Colorado has a lot of beautiful scenery from the mountains, scenic backcountry, lakes, and rivers. You can explore everything Colorado has to offer in multiple ways. From hiking up mountains, taking a long drive on our backcountry roads, fishing in the many lakes, or rafting down the best rivers in Colorado. If water is your preference of taking in Colorado’s beauty, here is a list of the 10 Most Scenic Rivers.
1. Animas River
Located in Durango, CO the Animas River is 126 miles long and a tributary of the San Juan River. It is surrounded by the San Juan Mountains and follows along the Durango and Silverton railroad through a canyon going all the way to New Mexico. Some wildlife that inhabit the Animas are bald eagles throughout the winter months. Popular times to visit this river will be in the summer for white water rafting and fishing. Fishing here is known to produce as the Animas is considered a Gold Medal waterway, meaning local fish hatcheries have consistently raised and released healthy fish in large quantities. For the most part, visiting this river means you’ll enjoy amazing views, beautiful wildlife and tons of fun on the water.
2. Arkansas River
The 6th longest river in the US at 1,469 miles long, the Arkansas River starts in the Rocky Mountains by Leadville, CO. It flows through Colorado, Kansas, Oklahoma, and Arkansas until reaching the great Mississippi river. The Arkansas River is also home to a National Monument called Brown’s Canyon that serves some of the most exciting sections to raft on the Arkansas like the Numbers and Browns Canyon Sizzler. It is over 20,000 acres of canyons, rivers, and forest. Browns Canyon goes through beautiful destinations like Buena Vista and Salida located in southern Colorado. This is also one of the most popular white water rafting areas in the United States with their peak season during June through August.
3. Cache La Poudre River
Located near Fort Collins, CO and the Rocky Mountain National Park. 76 miles of this river is designated as “Wild and Scenic”. Of those 76 miles, 30 miles are classified as scenic and the other 46 are for recreational uses. Since this is the closest river to the Rocky Mountain National Park, tourists love to make a rafting trip on the river part of their Colorado experience. Rapids here can range from Class I to Class IV meaning fun for the little ones and those who are looking for the thrill of a lifetime. This river also has an abundance of trout that make it a very popular fly fishing attraction, engaging people from all over to come fish.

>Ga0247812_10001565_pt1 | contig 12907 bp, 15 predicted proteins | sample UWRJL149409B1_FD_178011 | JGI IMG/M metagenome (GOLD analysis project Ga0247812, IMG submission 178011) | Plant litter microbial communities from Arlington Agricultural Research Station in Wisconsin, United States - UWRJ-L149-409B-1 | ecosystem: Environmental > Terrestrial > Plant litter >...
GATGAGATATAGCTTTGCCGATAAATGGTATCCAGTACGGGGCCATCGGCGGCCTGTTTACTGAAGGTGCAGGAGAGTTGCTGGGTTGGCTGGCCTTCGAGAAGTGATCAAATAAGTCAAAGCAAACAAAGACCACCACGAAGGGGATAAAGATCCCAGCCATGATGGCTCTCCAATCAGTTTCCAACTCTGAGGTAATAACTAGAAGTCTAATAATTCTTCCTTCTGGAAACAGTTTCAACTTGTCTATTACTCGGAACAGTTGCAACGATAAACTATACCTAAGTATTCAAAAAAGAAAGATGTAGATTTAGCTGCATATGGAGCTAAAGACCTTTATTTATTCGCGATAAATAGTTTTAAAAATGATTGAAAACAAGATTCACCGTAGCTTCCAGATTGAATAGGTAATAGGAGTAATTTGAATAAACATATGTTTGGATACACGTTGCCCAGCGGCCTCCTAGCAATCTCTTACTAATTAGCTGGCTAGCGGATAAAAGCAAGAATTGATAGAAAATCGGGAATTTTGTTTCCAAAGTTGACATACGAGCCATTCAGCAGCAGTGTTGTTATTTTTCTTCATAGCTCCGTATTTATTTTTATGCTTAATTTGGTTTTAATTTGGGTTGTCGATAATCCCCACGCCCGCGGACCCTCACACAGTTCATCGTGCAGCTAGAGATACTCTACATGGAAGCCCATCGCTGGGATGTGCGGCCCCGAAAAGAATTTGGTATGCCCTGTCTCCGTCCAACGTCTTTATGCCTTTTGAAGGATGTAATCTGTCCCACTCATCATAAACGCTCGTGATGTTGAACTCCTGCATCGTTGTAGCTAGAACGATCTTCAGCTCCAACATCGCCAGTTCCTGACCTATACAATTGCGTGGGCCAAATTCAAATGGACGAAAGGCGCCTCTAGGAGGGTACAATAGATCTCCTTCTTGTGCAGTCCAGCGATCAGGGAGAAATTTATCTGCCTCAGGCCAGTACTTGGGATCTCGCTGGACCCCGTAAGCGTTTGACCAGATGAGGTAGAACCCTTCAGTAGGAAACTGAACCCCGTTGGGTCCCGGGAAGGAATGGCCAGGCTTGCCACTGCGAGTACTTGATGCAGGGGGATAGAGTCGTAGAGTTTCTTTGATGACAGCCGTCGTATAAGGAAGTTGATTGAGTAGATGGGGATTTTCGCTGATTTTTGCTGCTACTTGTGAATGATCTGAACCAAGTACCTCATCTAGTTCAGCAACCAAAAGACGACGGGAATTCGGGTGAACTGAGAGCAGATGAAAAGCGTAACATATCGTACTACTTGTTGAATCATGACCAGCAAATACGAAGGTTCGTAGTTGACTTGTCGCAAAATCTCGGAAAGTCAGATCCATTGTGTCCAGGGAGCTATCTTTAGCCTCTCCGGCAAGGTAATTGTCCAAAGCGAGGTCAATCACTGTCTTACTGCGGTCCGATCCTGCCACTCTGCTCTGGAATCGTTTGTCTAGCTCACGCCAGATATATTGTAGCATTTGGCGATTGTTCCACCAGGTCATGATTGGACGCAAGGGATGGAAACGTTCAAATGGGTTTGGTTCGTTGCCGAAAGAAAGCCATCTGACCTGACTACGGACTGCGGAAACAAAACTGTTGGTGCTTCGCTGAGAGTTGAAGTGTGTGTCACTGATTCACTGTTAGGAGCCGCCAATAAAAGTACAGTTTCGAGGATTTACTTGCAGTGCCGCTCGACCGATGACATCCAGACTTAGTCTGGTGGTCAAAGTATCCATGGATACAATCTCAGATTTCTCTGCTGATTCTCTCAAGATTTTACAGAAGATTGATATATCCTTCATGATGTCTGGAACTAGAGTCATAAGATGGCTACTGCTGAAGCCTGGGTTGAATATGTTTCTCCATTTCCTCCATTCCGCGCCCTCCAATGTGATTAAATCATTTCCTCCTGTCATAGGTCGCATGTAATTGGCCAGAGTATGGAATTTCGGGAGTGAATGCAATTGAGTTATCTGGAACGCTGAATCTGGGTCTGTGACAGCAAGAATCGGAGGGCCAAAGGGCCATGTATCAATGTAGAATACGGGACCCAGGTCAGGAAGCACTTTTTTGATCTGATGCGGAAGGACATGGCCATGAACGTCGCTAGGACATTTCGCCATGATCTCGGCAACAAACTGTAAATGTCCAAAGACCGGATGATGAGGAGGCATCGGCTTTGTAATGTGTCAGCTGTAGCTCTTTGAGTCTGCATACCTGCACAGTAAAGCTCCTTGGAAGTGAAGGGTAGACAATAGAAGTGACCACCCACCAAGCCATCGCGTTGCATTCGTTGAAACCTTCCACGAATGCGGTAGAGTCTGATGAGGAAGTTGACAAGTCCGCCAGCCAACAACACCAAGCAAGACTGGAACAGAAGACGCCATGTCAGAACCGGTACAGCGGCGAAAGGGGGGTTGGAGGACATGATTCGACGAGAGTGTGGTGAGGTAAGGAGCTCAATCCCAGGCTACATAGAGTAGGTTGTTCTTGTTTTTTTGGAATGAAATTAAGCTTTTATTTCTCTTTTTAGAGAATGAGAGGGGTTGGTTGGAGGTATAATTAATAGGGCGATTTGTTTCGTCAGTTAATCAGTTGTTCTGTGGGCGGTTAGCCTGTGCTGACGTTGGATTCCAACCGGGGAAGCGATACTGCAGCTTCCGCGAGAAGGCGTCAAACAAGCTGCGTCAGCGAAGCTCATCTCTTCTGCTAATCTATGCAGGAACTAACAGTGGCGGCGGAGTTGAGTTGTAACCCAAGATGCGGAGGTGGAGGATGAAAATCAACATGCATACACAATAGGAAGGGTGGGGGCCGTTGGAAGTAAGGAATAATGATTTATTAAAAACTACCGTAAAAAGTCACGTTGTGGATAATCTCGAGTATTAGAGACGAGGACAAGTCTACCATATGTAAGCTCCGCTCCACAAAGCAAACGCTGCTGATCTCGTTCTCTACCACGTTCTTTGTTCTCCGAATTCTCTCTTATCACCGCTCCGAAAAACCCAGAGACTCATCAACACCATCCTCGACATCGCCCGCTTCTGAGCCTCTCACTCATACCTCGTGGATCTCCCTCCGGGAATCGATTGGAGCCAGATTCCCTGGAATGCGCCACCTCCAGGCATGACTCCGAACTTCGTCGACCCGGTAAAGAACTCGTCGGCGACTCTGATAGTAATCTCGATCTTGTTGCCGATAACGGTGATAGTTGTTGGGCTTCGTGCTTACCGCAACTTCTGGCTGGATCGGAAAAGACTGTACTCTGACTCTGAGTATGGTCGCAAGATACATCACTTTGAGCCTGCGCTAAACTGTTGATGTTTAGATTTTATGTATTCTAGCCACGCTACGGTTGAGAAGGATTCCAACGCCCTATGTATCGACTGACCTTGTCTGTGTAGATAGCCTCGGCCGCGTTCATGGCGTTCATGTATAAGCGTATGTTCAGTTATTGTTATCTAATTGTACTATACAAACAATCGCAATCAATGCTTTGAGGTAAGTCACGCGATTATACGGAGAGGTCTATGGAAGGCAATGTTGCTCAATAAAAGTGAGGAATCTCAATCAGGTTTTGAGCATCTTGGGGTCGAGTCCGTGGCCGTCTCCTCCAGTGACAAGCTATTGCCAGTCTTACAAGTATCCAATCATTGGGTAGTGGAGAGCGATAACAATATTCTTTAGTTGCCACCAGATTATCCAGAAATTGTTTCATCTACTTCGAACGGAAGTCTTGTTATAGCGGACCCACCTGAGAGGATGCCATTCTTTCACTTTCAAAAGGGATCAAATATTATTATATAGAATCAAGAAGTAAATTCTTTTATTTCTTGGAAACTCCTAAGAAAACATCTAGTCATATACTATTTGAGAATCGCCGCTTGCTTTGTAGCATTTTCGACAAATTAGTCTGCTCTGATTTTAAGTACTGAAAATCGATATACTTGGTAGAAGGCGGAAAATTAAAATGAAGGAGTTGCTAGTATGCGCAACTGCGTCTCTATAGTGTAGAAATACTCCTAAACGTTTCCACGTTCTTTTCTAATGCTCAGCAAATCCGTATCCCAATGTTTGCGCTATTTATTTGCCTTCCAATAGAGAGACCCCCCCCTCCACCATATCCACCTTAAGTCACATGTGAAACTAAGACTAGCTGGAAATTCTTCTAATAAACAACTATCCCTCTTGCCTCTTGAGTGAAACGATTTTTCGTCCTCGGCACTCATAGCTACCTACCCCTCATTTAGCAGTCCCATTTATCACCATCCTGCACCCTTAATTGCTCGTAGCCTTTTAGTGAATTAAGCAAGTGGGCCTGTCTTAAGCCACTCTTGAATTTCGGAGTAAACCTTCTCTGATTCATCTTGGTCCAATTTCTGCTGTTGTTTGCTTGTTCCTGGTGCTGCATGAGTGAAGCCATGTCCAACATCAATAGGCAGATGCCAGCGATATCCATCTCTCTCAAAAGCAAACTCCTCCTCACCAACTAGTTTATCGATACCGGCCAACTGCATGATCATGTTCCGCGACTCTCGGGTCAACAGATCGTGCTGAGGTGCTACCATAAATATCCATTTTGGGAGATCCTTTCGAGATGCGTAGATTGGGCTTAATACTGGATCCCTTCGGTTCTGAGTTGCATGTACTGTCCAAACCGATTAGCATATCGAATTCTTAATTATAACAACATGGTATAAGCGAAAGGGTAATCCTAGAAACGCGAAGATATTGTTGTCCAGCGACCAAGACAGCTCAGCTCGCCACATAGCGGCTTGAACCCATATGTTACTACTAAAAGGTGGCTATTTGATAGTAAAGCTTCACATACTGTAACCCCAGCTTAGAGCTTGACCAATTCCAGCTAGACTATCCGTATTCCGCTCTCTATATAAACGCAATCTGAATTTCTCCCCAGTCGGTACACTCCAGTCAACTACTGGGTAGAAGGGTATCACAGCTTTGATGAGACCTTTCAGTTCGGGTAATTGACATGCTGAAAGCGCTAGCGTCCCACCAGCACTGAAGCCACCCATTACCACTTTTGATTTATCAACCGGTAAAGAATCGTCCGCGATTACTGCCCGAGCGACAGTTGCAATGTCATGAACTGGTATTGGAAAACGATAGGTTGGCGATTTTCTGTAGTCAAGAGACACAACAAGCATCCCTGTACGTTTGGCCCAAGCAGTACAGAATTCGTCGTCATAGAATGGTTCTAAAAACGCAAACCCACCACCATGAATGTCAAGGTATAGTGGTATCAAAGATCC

4. Colorado River
Starting in its namesake state, the head of the Colorado River can be found in the Rocky Mountains. The most iconic of Colorado rivers, it’s 1,450 miles long and flows through seven different states. It is one of the best known rivers in the west, which goes through multiple iconic landscapes and 11 national parks, including the Grand Canyon. Finally, the Colorado River ends its journey at the Gulf of California only after supplying water for over 40 million people in America. The Colorado River remains popular all year long because of the many attractions surrounding it. Guided trout fishing, white water rafting, and stand up paddle boarding are only some of the many activities found here. Wildlife make this a scenic destination as well with many different types of birds like Bald Eagles and Turkey Vultures and other mammals like Beaver.
5. Yampa River
A 250 mile long river that is one of the only free-flowing rivers with little to no dams. It passes through Steamboat Springs, CO a popular ski resort town. The Yampa is home to a lot of native fish which have disappeared from other dammed rivers in Colorado like the Colorado Pikeminnow and Razorback sucker. White water rafting and fishing are popular activities for this scenic river. While unregulated now, this river was almost damned at the mouth in the 1950’s. Thanks to conservationists who fought the dams construction, this river runs almost completely free with breath taking floats and thrilling class IV-V rafting in Cross Mountain Gorge. Exploring this wild river, untouched for hundreds of years, is like taking a step back in time to when the early explorers reached these parts.